Walnut St. repair ends soon
- Published: September 4, 2008
Local drivers should be able to stop dodging trucks and orange barrels soon, as the roadwork on Walnut and Elm Streets is expected to be completed by the end of this week, according to Village Assistant Planner Ed Amrhein.
The two-week project is a warranty job by Demmy Construction of Springfield, which a year ago completed a project to install new waterlines on Walnut and Elm. However, soon after the project’s completion, it became evident that things weren’t right. The backfill material used to fill the street above the waterline was faulty, according to Amrhein, and began settling, causing an uneven road surface in spots. Because the Village had a one-year warranty on the work, Demmy is doing repairs for free.
“The current work is not costing the Village anything,” he said. “Once the repairs are completed, a new year-long warranty begins.”
The repair project is taking place on Elm Street between Winter and Walnut Streets, and on Walnut between Dayton and Limestone Streets. On Tuesday, the intersection of Short Street and Xenia Avenue was also blocked and under repair due to the same problem with the settlement of faulty backfill material, Amrhein said, although Short Street itself had no problems.
The Demmy firm is removing the substandard backfill, or gravel, and filling the area with a different gravel, according to Amrhein, who said the material that was installed last year around the water pipes was fine and caused no problems. Only the upper layer of backfill material turned out to be faulty.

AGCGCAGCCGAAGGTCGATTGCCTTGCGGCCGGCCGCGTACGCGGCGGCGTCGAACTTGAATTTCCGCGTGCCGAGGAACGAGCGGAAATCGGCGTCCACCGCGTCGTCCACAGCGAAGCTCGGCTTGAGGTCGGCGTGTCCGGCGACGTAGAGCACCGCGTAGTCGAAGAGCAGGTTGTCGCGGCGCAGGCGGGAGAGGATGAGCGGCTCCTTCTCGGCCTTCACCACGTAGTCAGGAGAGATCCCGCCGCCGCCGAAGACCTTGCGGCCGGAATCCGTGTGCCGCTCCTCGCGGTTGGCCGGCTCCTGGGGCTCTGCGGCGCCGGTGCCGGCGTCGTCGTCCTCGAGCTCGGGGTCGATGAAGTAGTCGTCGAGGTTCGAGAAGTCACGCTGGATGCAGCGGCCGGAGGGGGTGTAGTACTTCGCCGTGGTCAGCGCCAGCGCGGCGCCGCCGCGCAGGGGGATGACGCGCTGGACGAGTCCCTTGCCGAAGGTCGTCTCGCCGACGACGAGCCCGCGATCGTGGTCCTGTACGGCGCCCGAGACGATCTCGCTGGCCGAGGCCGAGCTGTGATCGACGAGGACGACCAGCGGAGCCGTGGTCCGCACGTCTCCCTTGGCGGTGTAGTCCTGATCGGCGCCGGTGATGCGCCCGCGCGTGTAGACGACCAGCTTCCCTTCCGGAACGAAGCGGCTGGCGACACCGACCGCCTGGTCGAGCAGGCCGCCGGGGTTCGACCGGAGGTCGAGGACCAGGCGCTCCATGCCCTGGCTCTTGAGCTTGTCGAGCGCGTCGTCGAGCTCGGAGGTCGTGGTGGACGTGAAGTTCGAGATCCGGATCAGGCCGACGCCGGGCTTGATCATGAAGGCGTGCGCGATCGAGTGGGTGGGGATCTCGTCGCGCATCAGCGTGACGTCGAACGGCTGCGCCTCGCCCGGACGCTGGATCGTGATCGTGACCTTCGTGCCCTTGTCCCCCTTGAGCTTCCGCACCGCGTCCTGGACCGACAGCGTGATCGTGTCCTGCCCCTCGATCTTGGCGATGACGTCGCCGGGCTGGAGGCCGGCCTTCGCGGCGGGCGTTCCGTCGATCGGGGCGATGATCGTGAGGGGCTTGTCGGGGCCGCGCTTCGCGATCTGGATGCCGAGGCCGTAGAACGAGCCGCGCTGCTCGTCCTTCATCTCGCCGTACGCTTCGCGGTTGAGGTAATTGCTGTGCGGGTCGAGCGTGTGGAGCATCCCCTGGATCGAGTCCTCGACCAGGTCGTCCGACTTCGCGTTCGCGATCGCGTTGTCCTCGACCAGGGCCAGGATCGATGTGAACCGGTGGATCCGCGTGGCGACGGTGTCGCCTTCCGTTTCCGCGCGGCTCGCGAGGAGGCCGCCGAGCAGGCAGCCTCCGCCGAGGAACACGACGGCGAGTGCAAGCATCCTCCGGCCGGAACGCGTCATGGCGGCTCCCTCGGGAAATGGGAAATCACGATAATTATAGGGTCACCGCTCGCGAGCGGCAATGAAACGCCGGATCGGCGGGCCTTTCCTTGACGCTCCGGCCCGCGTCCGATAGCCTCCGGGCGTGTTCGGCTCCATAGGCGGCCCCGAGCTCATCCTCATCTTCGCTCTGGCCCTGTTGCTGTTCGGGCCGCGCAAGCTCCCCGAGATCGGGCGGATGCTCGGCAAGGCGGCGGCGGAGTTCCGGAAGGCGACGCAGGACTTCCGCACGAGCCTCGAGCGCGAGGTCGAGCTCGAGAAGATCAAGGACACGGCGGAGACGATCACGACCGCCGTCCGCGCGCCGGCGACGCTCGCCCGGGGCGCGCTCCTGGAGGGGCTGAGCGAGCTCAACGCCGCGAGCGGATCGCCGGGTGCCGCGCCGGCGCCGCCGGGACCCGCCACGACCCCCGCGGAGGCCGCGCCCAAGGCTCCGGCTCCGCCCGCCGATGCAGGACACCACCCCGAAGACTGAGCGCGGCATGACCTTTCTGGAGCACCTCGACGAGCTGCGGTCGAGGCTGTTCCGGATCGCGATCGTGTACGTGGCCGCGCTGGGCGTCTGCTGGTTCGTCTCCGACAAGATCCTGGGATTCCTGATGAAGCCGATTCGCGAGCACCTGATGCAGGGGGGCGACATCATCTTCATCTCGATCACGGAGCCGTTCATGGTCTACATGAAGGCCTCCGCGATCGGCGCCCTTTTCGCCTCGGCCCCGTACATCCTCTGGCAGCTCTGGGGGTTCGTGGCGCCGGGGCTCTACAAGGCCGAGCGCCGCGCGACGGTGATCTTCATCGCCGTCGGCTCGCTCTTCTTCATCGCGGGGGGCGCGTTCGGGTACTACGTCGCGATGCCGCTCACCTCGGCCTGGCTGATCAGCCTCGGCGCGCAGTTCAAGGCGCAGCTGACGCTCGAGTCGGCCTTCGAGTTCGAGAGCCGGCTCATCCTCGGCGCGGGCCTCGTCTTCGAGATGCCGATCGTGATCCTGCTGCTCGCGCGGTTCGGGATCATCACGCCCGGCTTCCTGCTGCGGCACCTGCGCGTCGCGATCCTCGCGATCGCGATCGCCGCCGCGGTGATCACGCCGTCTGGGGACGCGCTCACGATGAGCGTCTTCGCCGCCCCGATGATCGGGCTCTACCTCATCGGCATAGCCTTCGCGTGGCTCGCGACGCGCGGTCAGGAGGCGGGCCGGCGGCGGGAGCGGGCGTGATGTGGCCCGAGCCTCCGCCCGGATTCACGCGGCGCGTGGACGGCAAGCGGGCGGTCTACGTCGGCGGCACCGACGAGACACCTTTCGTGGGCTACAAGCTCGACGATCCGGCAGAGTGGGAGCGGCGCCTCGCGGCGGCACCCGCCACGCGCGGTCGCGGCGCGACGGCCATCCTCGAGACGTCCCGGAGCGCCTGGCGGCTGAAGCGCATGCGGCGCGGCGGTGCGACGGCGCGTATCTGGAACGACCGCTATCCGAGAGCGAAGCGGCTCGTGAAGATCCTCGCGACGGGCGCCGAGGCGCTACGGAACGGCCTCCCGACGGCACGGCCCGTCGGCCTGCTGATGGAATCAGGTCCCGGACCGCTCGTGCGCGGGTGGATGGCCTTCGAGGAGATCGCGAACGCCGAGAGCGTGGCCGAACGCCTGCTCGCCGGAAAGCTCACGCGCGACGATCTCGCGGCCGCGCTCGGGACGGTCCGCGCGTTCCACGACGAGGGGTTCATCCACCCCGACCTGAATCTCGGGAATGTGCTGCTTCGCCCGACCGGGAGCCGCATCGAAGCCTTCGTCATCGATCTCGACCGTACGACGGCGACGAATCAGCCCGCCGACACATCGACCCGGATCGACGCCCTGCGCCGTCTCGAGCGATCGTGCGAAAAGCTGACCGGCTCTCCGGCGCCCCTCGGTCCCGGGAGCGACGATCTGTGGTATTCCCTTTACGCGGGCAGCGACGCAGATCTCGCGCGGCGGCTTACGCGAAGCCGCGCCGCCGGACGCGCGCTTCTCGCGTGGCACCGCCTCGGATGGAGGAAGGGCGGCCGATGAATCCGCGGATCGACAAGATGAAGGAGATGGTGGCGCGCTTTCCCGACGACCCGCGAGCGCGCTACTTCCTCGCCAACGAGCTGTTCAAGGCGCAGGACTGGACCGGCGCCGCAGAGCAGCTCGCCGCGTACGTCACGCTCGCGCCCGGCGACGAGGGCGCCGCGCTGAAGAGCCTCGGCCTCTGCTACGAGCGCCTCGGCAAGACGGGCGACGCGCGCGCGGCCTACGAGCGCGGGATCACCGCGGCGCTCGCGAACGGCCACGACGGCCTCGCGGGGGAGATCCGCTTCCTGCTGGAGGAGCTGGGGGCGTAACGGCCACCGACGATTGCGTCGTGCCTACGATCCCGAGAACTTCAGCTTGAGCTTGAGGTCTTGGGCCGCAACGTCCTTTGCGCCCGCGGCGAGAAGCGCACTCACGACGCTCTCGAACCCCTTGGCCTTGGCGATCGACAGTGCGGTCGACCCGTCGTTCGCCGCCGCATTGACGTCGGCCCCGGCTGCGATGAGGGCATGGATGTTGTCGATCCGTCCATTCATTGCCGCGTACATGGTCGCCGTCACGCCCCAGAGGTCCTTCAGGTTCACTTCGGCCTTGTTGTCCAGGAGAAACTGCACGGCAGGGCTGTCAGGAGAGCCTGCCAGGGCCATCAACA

The original waterline work a year ago cost the Village about $385,000, which was funded almost equally by the Village water and street funds. The repairs were necessary because the previous pipes were old and inadequate, Amrhein said, and the project involved installing new pipes that have doubled both the volume and flow of water downtown, making much more water available for fighting fires downtown and at Mills Lawn.
The Village plans no more major road projects until next summer, according to Amrhein, who said at that point the Village will continue with its repaving project that began in the summer of 2007. Gradually, the repaving of village roads is being completed, partially funded by the 8.4 mill property tax passed by voters in November 2006. Next, he hopes to focus on “biting off smaller chunks but doing more significant work” in areas in town where repeated overlays on roads have rendered curbs and gutters less effective.
“I’d like us to do some real engineering on the streets, and make improvements on the entire infrastructure,” he said.